On Thursday, January 31, 2019 at 6:47:12 AM UTC-7, Bruno Marchal wrote: > > > On 31 Jan 2019, at 01:28, agrays...@gmail.com <javascript:> wrote: > > > > On Wednesday, January 30, 2019 at 2:38:58 PM UTC-7, agrays...@gmail.com > wrote: >> >> >> >> On Wednesday, January 30, 2019 at 5:16:05 AM UTC-7, Bruno Marchal wrote: >>> >>> >>> On 30 Jan 2019, at 02:59, agrays...@gmail.com wrote: >>> >>> >>> >>> On Tuesday, January 29, 2019 at 4:37:34 AM UTC-7, Bruno Marchal wrote: >>>> >>>> >>>> On 28 Jan 2019, at 22:50, agrays...@gmail.com wrote: >>>> >>>> >>>> >>>> On Friday, January 25, 2019 at 7:33:05 AM UTC-7, Bruno Marchal wrote: >>>>> >>>>> >>>>> On 24 Jan 2019, at 09:29, agrays...@gmail.com wrote: >>>>> >>>>> >>>>> >>>>> On Sunday, January 20, 2019 at 11:54:43 AM UTC, agrays...@gmail.com >>>>> wrote: >>>>>> >>>>>> >>>>>> >>>>>> On Sunday, January 20, 2019 at 9:56:17 AM UTC, Bruno Marchal wrote: >>>>>>> >>>>>>> >>>>>>> On 18 Jan 2019, at 18:50, agrays...@gmail.com wrote: >>>>>>> >>>>>>> >>>>>>> >>>>>>> On Friday, January 18, 2019 at 12:09:58 PM UTC, Bruno Marchal wrote: >>>>>>>> >>>>>>>> >>>>>>>> On 17 Jan 2019, at 14:48, agrays...@gmail.com wrote: >>>>>>>> >>>>>>>> >>>>>>>> >>>>>>>> On Thursday, January 17, 2019 at 12:36:07 PM UTC, Bruno Marchal >>>>>>>> wrote: >>>>>>>>> >>>>>>>>> >>>>>>>>> On 17 Jan 2019, at 09:33, agrays...@gmail.com wrote: >>>>>>>>> >>>>>>>>> >>>>>>>>> >>>>>>>>> On Thursday, January 17, 2019 at 3:58:48 AM UTC, Brent wrote: >>>>>>>>>> >>>>>>>>>> >>>>>>>>>> >>>>>>>>>> On 1/16/2019 7:25 PM, agrays...@gmail.com wrote: >>>>>>>>>> >>>>>>>>>> >>>>>>>>>> >>>>>>>>>> On Monday, January 14, 2019 at 6:12:43 AM UTC, Brent wrote: >>>>>>>>>>> >>>>>>>>>>> >>>>>>>>>>> >>>>>>>>>>> On 1/13/2019 9:51 PM, agrays...@gmail.com wrote: >>>>>>>>>>> >>>>>>>>>>> This means, to me, that the arbitrary phase angles have >>>>>>>>>>> absolutely no effect on the resultant interference pattern which is >>>>>>>>>>> observed. But isn't this what the phase angles are supposed to >>>>>>>>>>> effect? AG >>>>>>>>>>> >>>>>>>>>>> >>>>>>>>>>> The screen pattern is determined by *relative phase angles for >>>>>>>>>>> the different paths that reach the same point on the screen*. >>>>>>>>>>> The relative angles only depend on different path lengths, so the >>>>>>>>>>> overall >>>>>>>>>>> phase angle is irrelevant. >>>>>>>>>>> >>>>>>>>>>> Brent >>>>>>>>>>> >>>>>>>>>> >>>>>>>>>> >>>>>>>>>> *Sure, except there areTWO forms of phase interference in Wave >>>>>>>>>> Mechanics; the one you refer to above, and another discussed in the >>>>>>>>>> Stackexchange links I previously posted. In the latter case, the wf >>>>>>>>>> is >>>>>>>>>> expressed as a superposition, say of two states, where we consider >>>>>>>>>> two >>>>>>>>>> cases; a multiplicative complex phase shift is included prior to the >>>>>>>>>> sum, >>>>>>>>>> and different complex phase shifts multiplying each component, all >>>>>>>>>> of the >>>>>>>>>> form e^i (theta). Easy to show that interference exists in the >>>>>>>>>> latter case, >>>>>>>>>> but not the former. Now suppose we take the inner product of the wf >>>>>>>>>> with >>>>>>>>>> the ith eigenstate of the superposition, in order to calculate the >>>>>>>>>> probability of measuring the eigenvalue of the ith eigenstate, >>>>>>>>>> applying one >>>>>>>>>> of the postulates of QM, keeping in mind that each eigenstate is >>>>>>>>>> multiplied >>>>>>>>>> by a DIFFERENT complex phase shift. If we further assume the >>>>>>>>>> eigenstates >>>>>>>>>> are mutually orthogonal, the probability of measuring each >>>>>>>>>> eigenvalue does >>>>>>>>>> NOT depend on the different phase shifts. What happened to the >>>>>>>>>> interference >>>>>>>>>> demonstrated by the Stackexchange links? TIA, AG * >>>>>>>>>> >>>>>>>>>> Your measurement projected it out. It's like measuring which slit >>>>>>>>>> the photon goes through...it eliminates the interference. >>>>>>>>>> >>>>>>>>>> Brent >>>>>>>>>> >>>>>>>>> >>>>>>>>> *That's what I suspected; that going to an orthogonal basis, I >>>>>>>>> departed from the examples in Stackexchange where an arbitrary >>>>>>>>> superposition is used in the analysis of interference. Nevertheless, >>>>>>>>> isn't >>>>>>>>> it possible to transform from an arbitrary superposition to one using >>>>>>>>> an >>>>>>>>> orthogonal basis? And aren't all bases equivalent from a linear >>>>>>>>> algebra >>>>>>>>> pov? If all bases are equivalent, why would transforming to an >>>>>>>>> orthogonal >>>>>>>>> basis lose interference, whereas a general superposition does not? >>>>>>>>> TIA, AG* >>>>>>>>> >>>>>>>>> >>>>>>>>> I don’t understand this. All the bases we have used all the time >>>>>>>>> are supposed to be orthonormal bases. We suppose that the scalar >>>>>>>>> product >>>>>>>>> (e_i e_j) = delta_i_j, when presenting the Born rule, and the quantum >>>>>>>>> formalism. >>>>>>>>> >>>>>>>>> Bruno >>>>>>>>> >>>>>>>> >>>>>>>> *Generally, bases in a vector space are NOT orthonormal. * >>>>>>>> >>>>>>>> >>>>>>>> Right. But we can always build an orthonormal base with a decent >>>>>>>> scalar product, like in Hilbert space, >>>>>>>> >>>>>>>> >>>>>>>> >>>>>>>> *For example, in the vector space of vectors in the plane, any pair >>>>>>>> of non-parallel vectors form a basis. Same for any general >>>>>>>> superposition of >>>>>>>> states in QM. HOWEVER, eigenfunctions with distinct eigenvalues ARE >>>>>>>> orthogonal.* >>>>>>>> >>>>>>>> >>>>>>>> Absolutely. And when choosing a non degenerate >>>>>>>> observable/measuring-device, we work in the base of its eigenvectors. >>>>>>>> A >>>>>>>> superposition is better seen as a sum of some eigenvectors of some >>>>>>>> observable. That is the crazy thing in QM. The same particle can be >>>>>>>> superposed in the state of being here and there. Two different >>>>>>>> positions of >>>>>>>> one particle can be superposed. >>>>>>>> >>>>>>> >>>>>>> *This is a common misinterpretation. Just because a wf can be >>>>>>> expressed in different ways (as a vector in the plane can be expressed >>>>>>> in >>>>>>> uncountably many different bases), doesn't mean a particle can exist in >>>>>>> different positions in space at the same time. AG* >>>>>>> >>>>>>> >>>>>>> It has a non null amplitude of probability of being here and there >>>>>>> at the same time, like having a non null amplitude of probability of >>>>>>> going >>>>>>> through each slit in the two slits experience. >>>>>>> >>>>>>> If not, you can’t explain the inference patterns, especially in the >>>>>>> photon self-interference. >>>>>>> >>>>>>> >>>>>>> >>>>>>> >>>>>>> >>>>>>> Using a non orthonormal base makes only things more complex. >>>>>>>> >>>>>>> *I posted a link to this proof a few months ago. IIRC, it was on its >>>>>>>> specifically named thread. AG* >>>>>>>> >>>>>>>> >>>>>>>> But all this makes my point. A vector by itself cannot be >>>>>>>> superposed, but can be seen as the superposition of two other vectors, >>>>>>>> and >>>>>>>> if those are orthonormal, that gives by the Born rule the probability >>>>>>>> to >>>>>>>> obtain the "Eigen result” corresponding to the measuring apparatus >>>>>>>> with >>>>>>>> Eigen vectors given by that orthonormal base. >>>>>>>> >>>>>>>> I’m still not sure about what you would be missing. >>>>>>>> >>>>>>> >>>>>>> *You would be missing the interference! Do the math. Calculate the >>>>>>> probability density of a wf expressed as a superposition of orthonormal >>>>>>> eigenstates, where each component state has a different phase angle. >>>>>>> All >>>>>>> cross terms cancel out due to orthogonality,* >>>>>>> >>>>>>> >>>>>>> ? Sin(alpha) up + cos(alpha) down has sin^2(alpha) probability to >>>>>>> be fin up, and cos^2(alpha) probability to be found down, but has >>>>>>> probability one being found in the Sin(alpha) up + cos(alpha) down >>>>>>> state, >>>>>>> which would not be the case with a mixture of sin^2(alpha) proportion >>>>>>> of up >>>>>>> with cos^2(alpha) down particles. >>>>>>> Si, I don’t see what we would loss the interference terms. >>>>>>> >>>>>>> >>>>>>> >>>>>>> *and the probability density does not depend on the phase >>>>>>> differences. What you get seems to be the classical probability >>>>>>> density. >>>>>>> AG * >>>>>>> >>>>>>> >>>>>>> >>>>>>> I miss something here. I don’t understand your argument. It seems to >>>>>>> contradict basic QM (the Born rule). >>>>>>> >>>>>> >>>>>> *Suppose we want to calculate the probability density of a >>>>>> superposition consisting of orthonormal eigenfunctions, * >>>>>> >>>>> >>>>> Distinct eigenvalue correspond to orthonormal vector, so I tend to >>>>> always superpose only orthonormal functions, related to those eigenvalue. >>>>> >>>>> >>>>> >>>>> >>>>> >>>>> *each multiplied by some amplitude and some arbitrary phase shift. * >>>>>> >>>>> >>>>> like (a up + b down), but of course we need a^2 + b^2 = 1. You need >>>>> to be sure that you have normalised the superposition to be able to apply >>>>> the Born rule. >>>>> >>>>> >>>>> >>>>> >>>>> *If we take the norm squared using Born's Rule, don't all the cross >>>>>> terms zero out due to orthonormality? * >>>>>> >>>>> >>>>> ? >>>>> >>>>> The Born rule tell you that you will find up with probability a^2, and >>>>> down with probability b^2 >>>>> >>>>> >>>>> >>>>> *Aren't we just left with the SUM OF NORM SQUARES of each component of >>>>>> the superposition? YES or NO?* >>>>>> >>>>> >>>>> If you measure in the base (a up + b down, a up -b down). In that case >>>>> you get the probability 1 for the state above. >>>>> >>>>> >>>>> >>>>> * If YES, the resultant probability density doesn't depend on any of >>>>>> the phase angles. AG* >>>>>> >>>>> >>>>> *YES or NO? AG * >>>>> >>>>> >>>>> >>>>> Yes, if you measure if the state is a up + b down or a up - b down. >>>>> No, if you measure the if the state is just up or down >>>>> >>>>> Bruno >>>>> >>>> >>>> *I assume orthNORMAL eigenfunctions. I assume the probability densities >>>> sum to unity. Then, using Born's rule, I have shown that multiplying each >>>> component by e^i(theta) where theta is arbitrarily different for each >>>> component, disappears when the probability density is calculated, due to >>>> orthonormality. * >>>> >>>> >>>> >>>> That seems to violate elementary quantum mechanics. If e^I(theta) is >>>> different for each components, Born rule have to give different >>>> probabilities for each components---indeed given by the square of >>>> e^I(theta). >>>> >>> >>> *The norm squared of e^i(thetai) is unity, except for the cross terms >>> which is zero due to orthonormality. AG * >>> >>>> >>>> *What you've done, if I understand correctly, is measure the >>>> probability density using different bases, and getting different values. * >>>> >>>> >>>> The value of the relative probabilities do not depend on the choice of >>>> the base used to describe the wave. Only of the base corresponding to what >>>> you decide to measure. >>>> >>>> >>>> >>>> *This cannot be correct since the probability density is an objective >>>> value, and doesn't depend on which basis is chosen. AG* >>>> >>>> >>>> Just do the math. Or read textbook. >>>> >>> >>> *Why don't YOU do the math ! It's really simple. Just take the norm >>> squared of a superposition of component eigenfunctions, each multiplied by >>> a probability amplitude, and see what you get ! No need to multiply each >>> component by e^i(thetai). Each amplitude has a phase angle implied. This >>> is Born's rule and the result doesn't depend on phase angles, contracting >>> what Bruce wrote IIUC. If you would just do the simple calculation you will >>> see what I am referring to! AG* >>> >>> >>> >>> Bruce is right. Let us do the computation in the simple case where >>> e^i(theta) = -1. (Theta = Pi) >>> >>> Take the superposition (up - down), conveniently renormalised. If I >>> multiply the whole wave (up - down) by (-1), that changes really nothing. >>> But if I multiply only the second term, I get the orthogonal state up + >>> down, which changes everything. (up +down) is orthogonal to (up - down). >>> >>> Bruno >>> >> >> *Fuck it. You refuse to do the simple math to show me exactly where I >> have made an error, IF I have made an error. You talk a lot about Born's >> rule but I seriously doubt you know how to use it for simple >> superposition. AG * >> > > *If you take the inner product squared (Born's rule) using an orthonormal > set of eigenfunctions, you get a sum of the form (a_j)^2 + (b_j) ^2 where > A_j is the complex probability amplitude for the jth component, A_j = a_j + > i * b_j. The cross terms drop out due to orthonormality, and the phase > angles are implicitly determined by the relative values of a_j and b_j for > each j. * > > > If you have prepared the state, so that you know that the state of your > object is given by > > phi = A_1 up + A_2 down, say, then, if you decide to measure the up/down > state, and use the device doing that, you do not need to make the inner > product between phi and phi, but between the base state up and/or down to > get the probability given by the square of phi * up (to get the probability > of up) and the square of phi*down, to get the probability of down. They > will both depend on the value of A_1 and A_2. They are respectively (A_1)^2 > and (A_2)^2. Of course, we suppose that we have renormalised the state so > that (A_1)^2 + (A_2)^2 = 1 (which makes them into probability of getting up > and down). > > > > > > > > *The question then becomes how do we calculate the probability density > with the phase angles undetermined. Are we assuming they are known given > the way the system is prepared? AG* > > > > Yes. The Born rule, written simply, is only that if phi = A_1 up + A_2 > down, (so the state has been prepared in advance) then if you measure if > the object is in up or down, you will find up with a probability given > respectively by (A_1)^2 and (A_2)^2. > All probabilities are relative to the state of the object and the choice > of what you decide to measure. It is always simpler to write the state in > the base corresponding to the measurement, so that the “simple” Born rule > above can be applied immediately. > > Bruno >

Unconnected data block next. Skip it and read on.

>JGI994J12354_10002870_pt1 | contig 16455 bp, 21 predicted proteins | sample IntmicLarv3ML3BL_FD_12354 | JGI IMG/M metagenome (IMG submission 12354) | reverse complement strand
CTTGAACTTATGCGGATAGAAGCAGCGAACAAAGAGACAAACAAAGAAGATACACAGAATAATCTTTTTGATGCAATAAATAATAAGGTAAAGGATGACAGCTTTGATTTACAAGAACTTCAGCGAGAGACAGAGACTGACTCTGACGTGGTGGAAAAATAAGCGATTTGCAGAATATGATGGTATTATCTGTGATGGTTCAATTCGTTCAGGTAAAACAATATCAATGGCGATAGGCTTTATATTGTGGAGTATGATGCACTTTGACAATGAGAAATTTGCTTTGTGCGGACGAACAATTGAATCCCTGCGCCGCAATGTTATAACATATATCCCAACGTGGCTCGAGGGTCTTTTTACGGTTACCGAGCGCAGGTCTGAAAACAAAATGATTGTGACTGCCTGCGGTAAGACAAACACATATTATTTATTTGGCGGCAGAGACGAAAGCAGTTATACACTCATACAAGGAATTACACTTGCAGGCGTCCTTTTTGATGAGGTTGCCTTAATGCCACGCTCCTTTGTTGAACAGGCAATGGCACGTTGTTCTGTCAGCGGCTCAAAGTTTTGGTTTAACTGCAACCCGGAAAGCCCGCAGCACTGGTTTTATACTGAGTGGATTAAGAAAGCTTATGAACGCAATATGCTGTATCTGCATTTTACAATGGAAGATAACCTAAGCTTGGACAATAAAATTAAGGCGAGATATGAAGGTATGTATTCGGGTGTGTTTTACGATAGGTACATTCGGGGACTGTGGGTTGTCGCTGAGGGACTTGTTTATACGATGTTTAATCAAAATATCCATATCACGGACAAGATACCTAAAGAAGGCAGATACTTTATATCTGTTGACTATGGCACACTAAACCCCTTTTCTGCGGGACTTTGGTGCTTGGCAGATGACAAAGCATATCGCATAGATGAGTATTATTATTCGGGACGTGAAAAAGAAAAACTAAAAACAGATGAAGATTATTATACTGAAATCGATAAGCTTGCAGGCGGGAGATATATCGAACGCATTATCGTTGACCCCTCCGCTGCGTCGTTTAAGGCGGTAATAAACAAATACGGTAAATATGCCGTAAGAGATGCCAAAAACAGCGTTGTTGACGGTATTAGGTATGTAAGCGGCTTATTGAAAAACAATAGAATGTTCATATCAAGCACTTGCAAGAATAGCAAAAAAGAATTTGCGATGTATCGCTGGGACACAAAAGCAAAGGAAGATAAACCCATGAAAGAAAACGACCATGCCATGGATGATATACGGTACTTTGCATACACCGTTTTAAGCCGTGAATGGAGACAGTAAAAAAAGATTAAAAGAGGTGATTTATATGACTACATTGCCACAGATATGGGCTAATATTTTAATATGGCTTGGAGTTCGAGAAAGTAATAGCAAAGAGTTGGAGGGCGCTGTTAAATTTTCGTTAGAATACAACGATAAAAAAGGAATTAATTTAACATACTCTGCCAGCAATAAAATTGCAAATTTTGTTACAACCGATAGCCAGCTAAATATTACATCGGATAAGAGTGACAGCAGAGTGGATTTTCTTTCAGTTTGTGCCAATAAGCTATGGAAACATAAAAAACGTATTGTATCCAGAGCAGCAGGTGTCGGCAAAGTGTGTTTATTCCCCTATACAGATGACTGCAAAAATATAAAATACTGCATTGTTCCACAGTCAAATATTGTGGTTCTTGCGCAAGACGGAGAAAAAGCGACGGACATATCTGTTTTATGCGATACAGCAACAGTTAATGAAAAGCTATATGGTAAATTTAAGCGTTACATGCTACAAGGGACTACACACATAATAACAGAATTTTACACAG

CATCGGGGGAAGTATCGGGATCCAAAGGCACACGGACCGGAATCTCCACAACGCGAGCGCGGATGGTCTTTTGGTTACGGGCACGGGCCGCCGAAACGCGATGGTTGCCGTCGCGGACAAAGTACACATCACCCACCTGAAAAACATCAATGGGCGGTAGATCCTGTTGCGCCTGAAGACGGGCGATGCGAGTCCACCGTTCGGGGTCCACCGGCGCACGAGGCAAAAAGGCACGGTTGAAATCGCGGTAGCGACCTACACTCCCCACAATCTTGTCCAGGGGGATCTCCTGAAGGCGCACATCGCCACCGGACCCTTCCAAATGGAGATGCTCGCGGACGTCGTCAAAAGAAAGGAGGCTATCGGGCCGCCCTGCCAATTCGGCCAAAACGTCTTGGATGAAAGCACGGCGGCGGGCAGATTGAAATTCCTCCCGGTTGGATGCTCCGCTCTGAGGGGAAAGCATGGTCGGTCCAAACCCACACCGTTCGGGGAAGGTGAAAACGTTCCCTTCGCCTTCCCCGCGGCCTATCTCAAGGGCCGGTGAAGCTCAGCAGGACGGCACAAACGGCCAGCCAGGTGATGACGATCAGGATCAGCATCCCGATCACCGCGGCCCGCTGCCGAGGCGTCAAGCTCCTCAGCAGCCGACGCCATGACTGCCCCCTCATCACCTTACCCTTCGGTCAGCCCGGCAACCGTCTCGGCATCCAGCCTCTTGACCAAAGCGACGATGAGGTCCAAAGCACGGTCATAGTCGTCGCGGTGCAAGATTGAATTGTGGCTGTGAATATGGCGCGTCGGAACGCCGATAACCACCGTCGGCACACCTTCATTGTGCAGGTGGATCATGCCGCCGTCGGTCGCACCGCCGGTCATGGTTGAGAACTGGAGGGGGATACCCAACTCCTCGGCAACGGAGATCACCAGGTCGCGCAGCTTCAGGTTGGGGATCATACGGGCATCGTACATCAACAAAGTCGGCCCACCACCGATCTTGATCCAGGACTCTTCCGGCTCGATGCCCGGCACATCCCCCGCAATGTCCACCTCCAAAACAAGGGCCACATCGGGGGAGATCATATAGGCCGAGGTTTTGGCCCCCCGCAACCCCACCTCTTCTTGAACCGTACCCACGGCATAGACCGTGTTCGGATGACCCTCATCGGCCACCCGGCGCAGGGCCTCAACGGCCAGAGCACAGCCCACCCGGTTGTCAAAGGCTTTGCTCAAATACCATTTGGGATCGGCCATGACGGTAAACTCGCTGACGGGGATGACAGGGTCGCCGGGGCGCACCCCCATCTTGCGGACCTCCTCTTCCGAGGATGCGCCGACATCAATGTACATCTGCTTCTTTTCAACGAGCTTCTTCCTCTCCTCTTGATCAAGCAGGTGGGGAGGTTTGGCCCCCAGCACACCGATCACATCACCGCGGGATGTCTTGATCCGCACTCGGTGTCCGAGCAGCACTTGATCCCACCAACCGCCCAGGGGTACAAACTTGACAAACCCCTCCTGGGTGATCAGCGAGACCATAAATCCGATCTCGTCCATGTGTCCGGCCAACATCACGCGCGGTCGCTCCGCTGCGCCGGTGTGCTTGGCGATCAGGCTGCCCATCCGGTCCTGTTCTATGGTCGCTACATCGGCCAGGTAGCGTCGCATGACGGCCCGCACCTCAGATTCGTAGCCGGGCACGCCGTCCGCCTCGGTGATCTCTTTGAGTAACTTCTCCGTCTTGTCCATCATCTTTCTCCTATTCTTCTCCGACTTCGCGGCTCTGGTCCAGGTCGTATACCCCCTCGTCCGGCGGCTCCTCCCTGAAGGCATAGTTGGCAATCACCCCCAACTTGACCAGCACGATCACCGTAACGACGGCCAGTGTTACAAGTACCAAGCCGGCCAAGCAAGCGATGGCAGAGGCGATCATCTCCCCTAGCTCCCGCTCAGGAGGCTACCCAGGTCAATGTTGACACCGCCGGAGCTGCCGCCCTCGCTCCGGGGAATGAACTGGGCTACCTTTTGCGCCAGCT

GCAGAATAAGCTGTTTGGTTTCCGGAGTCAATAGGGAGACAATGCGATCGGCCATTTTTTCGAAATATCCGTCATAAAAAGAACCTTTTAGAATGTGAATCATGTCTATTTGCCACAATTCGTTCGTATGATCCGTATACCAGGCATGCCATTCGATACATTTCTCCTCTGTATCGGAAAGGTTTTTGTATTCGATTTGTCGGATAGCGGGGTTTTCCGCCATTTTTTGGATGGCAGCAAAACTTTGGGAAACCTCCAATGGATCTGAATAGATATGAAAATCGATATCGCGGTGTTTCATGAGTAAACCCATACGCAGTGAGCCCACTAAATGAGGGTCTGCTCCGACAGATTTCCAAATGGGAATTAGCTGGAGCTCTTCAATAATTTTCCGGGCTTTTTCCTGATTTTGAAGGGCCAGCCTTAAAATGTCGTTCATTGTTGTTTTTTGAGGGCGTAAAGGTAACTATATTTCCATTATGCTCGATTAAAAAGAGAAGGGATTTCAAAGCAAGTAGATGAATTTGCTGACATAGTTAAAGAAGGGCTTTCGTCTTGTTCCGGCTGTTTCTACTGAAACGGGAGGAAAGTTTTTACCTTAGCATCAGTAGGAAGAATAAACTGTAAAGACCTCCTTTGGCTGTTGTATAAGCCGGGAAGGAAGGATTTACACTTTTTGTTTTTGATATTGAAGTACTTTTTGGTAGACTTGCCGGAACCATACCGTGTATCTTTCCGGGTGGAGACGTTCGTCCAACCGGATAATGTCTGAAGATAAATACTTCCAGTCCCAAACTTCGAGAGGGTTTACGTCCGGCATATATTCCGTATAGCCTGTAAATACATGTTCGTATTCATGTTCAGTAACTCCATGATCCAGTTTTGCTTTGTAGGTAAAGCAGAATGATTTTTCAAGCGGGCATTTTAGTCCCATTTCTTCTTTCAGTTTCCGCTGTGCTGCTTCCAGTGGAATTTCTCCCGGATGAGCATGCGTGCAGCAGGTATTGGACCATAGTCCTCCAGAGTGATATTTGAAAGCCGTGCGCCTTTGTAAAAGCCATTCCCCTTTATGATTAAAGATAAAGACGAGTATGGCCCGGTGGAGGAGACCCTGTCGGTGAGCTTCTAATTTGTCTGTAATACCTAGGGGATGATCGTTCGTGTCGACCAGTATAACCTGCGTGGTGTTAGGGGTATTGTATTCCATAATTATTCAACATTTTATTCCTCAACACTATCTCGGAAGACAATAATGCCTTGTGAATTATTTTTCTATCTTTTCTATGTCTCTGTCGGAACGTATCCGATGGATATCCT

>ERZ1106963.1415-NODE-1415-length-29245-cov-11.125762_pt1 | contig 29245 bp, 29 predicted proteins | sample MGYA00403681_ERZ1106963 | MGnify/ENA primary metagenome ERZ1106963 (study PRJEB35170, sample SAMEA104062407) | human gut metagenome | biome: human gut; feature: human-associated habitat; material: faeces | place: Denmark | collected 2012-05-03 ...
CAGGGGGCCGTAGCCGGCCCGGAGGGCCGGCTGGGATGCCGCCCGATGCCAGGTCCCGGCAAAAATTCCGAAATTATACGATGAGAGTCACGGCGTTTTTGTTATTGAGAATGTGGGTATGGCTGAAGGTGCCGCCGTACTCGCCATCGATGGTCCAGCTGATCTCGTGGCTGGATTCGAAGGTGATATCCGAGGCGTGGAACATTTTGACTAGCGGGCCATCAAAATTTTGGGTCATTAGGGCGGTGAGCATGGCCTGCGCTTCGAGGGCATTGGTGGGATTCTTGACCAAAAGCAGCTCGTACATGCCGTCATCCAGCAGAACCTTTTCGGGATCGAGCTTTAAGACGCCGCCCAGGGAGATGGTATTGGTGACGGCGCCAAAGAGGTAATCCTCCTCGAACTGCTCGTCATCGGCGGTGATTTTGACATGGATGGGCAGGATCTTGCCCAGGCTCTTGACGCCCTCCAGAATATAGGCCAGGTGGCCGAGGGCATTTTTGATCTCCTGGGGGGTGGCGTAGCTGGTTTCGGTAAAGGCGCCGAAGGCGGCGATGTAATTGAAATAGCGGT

*For reference I repeat my last comment and add a significant point:* If you take the inner product squared (Born's rule) using an orthonormal set of eigenfunctions, you get a sum of the form (a_j)^2 + (b_j) ^2 where A_j is the complex probability amplitude for the jth component, A_j = a_j + i * b_j. The cross terms drop out due to orthonormality, and the phase angles are implicitly determined by the relative values of a_j and b_j for each j. The question then becomes how do we calculate the probability density with the phase angles undetermined. Are we assuming they are known given the way the system is prepared? AG The question for me is how the phase angles are related to interference. The calculation above shows that the cross terms drop out due to orthonormality. But IIUC these are the terms which account for interference. Thus, applying Born's rule to a superposition of states where the components are orthonormal, leaves open the question of interference. Bruce wrote that the phase angles are responsible for interference. I doubt that result. Am I mistaken? AG -- You received this message because you are subscribed to the Google Groups "Everything List" group. To unsubscribe from this group and stop receiving emails from it, send an email to everything-list+unsubscr...@googlegroups.com. To post to this group, send email to everything-list@googlegroups.com. Visit this group at https://groups.google.com/group/everything-list. For more options, visit https://groups.google.com/d/optout.